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Chapter: Medical Physiology: Resistance of the Body to Infection: I. Leukocytes, Granulocytes, the Monocyte-Macrophage System, and Inflammation

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Genesis of the White Blood Cells

Early differentiation of the pluripotential hematopoi-etic stem cell into the different types of committed stem cells.

Genesis of the White Blood Cells

Early differentiation of the pluripotential hematopoi-etic stem cell into the different types of committed stem cells is shown in Figure 32–2.





Aside from those cells committed to form red blood cells, two major lineages of white blood cells are formed, the myelocytic and the lymphocytic lineages. The left side of Figure 33–1 shows the myelocyticlineage, beginning with the myeloblast; the rightshows thelymphocytic lineage, beginning with the lymphoblast.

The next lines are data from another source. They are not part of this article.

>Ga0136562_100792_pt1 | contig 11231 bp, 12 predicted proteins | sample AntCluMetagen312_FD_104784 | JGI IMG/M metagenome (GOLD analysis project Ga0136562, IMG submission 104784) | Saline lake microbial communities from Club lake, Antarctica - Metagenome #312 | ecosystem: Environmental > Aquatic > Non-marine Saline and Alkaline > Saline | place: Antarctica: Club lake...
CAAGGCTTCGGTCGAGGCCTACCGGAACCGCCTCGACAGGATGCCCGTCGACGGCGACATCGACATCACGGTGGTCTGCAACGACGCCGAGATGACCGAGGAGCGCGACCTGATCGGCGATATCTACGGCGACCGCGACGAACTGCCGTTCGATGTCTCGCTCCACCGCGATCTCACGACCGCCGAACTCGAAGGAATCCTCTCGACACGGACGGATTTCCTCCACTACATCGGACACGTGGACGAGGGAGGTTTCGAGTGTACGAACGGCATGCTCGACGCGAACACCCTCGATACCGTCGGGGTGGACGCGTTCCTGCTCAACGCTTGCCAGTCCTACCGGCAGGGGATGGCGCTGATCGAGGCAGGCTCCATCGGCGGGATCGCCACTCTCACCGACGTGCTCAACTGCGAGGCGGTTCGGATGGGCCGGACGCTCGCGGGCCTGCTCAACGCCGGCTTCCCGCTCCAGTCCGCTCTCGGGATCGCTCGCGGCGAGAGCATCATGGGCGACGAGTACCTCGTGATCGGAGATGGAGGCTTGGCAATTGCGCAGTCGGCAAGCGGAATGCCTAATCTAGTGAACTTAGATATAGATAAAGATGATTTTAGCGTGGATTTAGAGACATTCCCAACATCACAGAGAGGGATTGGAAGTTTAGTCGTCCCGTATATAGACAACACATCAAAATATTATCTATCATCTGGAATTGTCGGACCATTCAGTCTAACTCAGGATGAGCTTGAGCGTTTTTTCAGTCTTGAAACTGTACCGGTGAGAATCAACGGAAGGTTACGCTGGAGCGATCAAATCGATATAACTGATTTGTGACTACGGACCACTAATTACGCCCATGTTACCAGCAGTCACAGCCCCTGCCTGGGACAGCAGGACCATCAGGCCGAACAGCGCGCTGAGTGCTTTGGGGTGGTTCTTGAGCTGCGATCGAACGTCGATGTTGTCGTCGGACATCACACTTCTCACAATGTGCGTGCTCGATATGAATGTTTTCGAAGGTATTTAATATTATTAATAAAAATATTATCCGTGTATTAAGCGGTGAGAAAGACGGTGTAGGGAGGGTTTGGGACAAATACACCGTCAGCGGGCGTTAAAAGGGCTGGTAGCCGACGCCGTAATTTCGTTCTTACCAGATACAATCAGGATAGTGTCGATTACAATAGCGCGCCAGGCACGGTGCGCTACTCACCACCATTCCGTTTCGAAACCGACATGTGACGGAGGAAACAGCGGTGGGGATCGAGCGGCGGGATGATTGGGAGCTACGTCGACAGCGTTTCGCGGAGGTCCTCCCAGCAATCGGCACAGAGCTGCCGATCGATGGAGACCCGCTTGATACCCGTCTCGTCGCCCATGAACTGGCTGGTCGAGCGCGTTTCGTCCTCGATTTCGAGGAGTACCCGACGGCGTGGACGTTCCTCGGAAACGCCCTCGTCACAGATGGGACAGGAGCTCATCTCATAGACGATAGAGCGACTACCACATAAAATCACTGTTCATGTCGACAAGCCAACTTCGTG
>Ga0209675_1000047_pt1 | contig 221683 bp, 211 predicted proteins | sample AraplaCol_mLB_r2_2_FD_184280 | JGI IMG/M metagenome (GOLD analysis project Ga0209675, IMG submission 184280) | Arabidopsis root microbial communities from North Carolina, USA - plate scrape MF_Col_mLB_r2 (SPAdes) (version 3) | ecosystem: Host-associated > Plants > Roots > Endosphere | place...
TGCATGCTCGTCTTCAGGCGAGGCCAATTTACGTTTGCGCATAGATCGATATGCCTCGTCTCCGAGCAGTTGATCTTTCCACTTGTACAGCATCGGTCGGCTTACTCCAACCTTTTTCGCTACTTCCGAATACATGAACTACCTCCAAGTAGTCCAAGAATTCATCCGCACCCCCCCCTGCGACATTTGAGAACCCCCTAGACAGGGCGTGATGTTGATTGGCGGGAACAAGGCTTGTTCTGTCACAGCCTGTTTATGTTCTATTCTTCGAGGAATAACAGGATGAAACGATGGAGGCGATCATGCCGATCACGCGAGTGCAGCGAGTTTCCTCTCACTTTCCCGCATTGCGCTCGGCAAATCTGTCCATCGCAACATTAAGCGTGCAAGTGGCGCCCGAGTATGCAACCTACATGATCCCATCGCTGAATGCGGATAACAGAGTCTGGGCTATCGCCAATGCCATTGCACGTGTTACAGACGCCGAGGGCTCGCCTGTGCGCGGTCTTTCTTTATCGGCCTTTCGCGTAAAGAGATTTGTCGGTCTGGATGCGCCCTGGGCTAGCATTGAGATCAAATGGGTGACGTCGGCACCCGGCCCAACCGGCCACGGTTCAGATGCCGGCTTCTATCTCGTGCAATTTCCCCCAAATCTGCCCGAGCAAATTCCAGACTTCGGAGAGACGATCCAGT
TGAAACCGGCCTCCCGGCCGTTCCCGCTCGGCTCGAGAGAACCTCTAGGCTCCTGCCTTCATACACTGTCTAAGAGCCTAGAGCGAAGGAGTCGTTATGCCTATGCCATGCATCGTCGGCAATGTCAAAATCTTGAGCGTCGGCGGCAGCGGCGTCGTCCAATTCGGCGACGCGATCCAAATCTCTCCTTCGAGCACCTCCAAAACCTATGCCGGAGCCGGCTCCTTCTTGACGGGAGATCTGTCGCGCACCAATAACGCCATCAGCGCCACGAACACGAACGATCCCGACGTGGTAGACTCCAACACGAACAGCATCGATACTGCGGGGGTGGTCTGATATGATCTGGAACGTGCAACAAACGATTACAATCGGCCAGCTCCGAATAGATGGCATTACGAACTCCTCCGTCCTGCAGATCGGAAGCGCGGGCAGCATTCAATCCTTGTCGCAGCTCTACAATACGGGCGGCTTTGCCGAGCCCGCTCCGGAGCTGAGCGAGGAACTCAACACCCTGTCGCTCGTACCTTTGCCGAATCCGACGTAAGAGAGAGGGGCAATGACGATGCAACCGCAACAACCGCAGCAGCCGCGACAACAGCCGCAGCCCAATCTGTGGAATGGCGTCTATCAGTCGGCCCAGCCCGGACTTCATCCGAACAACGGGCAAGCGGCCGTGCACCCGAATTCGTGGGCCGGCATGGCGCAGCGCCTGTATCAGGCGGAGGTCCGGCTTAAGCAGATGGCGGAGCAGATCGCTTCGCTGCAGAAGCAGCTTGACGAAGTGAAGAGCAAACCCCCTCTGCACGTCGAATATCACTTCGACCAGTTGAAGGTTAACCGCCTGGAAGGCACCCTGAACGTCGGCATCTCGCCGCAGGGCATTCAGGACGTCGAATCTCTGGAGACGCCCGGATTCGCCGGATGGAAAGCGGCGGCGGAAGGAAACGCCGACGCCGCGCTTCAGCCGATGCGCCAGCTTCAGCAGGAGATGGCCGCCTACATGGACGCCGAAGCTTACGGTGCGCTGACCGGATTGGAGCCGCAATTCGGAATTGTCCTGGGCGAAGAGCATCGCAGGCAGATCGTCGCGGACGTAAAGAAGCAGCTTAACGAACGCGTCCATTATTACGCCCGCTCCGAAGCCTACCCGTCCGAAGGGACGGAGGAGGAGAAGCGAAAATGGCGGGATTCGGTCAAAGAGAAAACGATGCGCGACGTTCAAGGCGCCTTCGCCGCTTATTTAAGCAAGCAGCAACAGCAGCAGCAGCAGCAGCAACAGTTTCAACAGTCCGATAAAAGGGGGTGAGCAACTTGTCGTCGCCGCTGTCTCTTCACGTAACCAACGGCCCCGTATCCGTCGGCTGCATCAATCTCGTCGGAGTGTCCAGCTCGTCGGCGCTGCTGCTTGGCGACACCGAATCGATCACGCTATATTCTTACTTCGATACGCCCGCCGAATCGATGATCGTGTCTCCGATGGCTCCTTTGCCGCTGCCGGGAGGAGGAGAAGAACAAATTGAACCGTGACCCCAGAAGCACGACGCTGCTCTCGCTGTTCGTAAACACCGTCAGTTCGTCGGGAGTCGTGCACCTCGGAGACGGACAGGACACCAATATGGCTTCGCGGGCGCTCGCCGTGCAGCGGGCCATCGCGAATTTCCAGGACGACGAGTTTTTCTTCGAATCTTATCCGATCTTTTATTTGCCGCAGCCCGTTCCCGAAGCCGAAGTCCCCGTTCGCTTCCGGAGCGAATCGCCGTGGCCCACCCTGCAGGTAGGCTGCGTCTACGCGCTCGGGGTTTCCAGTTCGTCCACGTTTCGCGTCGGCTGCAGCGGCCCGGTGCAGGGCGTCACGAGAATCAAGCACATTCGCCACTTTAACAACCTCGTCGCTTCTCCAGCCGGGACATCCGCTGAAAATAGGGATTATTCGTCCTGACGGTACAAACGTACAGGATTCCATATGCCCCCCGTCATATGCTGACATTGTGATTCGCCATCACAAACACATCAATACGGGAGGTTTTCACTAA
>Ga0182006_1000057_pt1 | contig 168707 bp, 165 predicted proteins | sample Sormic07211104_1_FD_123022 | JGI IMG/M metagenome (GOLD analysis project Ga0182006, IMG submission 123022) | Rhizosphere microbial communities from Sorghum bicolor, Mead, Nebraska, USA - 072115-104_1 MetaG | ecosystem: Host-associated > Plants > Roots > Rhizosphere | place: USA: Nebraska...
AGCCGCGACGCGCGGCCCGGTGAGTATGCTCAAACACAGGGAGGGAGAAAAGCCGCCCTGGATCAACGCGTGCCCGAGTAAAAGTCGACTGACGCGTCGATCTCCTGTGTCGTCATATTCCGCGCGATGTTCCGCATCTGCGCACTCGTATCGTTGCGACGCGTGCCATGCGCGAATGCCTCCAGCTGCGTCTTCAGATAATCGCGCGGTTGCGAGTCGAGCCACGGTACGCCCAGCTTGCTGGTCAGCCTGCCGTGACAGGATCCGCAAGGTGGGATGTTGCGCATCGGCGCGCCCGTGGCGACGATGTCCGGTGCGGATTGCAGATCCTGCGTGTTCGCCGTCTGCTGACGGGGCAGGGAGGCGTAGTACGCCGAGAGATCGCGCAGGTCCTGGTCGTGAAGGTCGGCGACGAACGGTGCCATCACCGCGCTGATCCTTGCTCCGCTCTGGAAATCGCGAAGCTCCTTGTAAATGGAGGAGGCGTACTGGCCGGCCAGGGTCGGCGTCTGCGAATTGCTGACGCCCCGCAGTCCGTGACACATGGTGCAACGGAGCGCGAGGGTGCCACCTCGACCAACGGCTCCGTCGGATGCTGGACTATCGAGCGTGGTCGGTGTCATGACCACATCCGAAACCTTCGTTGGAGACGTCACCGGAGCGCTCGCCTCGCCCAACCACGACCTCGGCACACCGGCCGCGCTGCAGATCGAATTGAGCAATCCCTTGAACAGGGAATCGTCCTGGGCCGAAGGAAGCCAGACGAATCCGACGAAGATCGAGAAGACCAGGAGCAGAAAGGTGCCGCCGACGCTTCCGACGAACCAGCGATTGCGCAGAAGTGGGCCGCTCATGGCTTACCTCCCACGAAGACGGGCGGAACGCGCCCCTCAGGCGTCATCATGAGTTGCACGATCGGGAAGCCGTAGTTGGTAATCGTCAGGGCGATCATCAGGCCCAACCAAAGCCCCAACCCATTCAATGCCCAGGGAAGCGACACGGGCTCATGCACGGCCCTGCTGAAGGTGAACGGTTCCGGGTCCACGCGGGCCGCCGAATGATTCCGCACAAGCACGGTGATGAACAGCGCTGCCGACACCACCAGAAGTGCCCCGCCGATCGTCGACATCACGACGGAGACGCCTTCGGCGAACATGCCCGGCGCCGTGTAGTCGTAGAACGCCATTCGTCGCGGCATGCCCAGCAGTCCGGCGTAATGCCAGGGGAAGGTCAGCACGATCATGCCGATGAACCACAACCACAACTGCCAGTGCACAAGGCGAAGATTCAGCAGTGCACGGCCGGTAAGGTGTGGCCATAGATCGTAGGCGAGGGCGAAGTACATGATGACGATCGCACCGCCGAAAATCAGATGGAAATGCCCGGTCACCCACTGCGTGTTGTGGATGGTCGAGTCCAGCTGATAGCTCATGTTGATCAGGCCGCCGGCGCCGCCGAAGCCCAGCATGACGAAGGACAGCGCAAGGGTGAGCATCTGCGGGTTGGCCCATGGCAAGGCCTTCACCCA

The granulocytes and monocytes are formed only in the bone marrow. Lymphocytes and plasma cells are produced mainly in the various lymphogenous tissues—especially the lymph glands, spleen, thymus, tonsils, and various pockets of lymphoid tissue elsewhere in the body, such as in the bone marrow and in so-called Peyer’s patches underneath the epithelium in the gut wall.

The white blood cells formed in the bone marrow are stored within the marrow until they are needed in the circulatory system. Then, when the need arises, various factors cause them to be released (these factors are discussed later). Normally, about three times as many white blood cells are stored in the marrow as circulate in the entire blood.This represents about a 6-day supply of these cells.

The lymphocytes are mostly stored in the various lymphoid tissues, except for a small number that are temporarily being transported in the blood.

As shown in Figure 33–1, megakaryocytes (cell 3) are also formed in the bone marrow. These megakary-ocytes fragment in the bone marrow; the small frag-ments, known as platelets (or thrombocytes), then pass into the blood. They are very important in the initia-tion of blood clotting.


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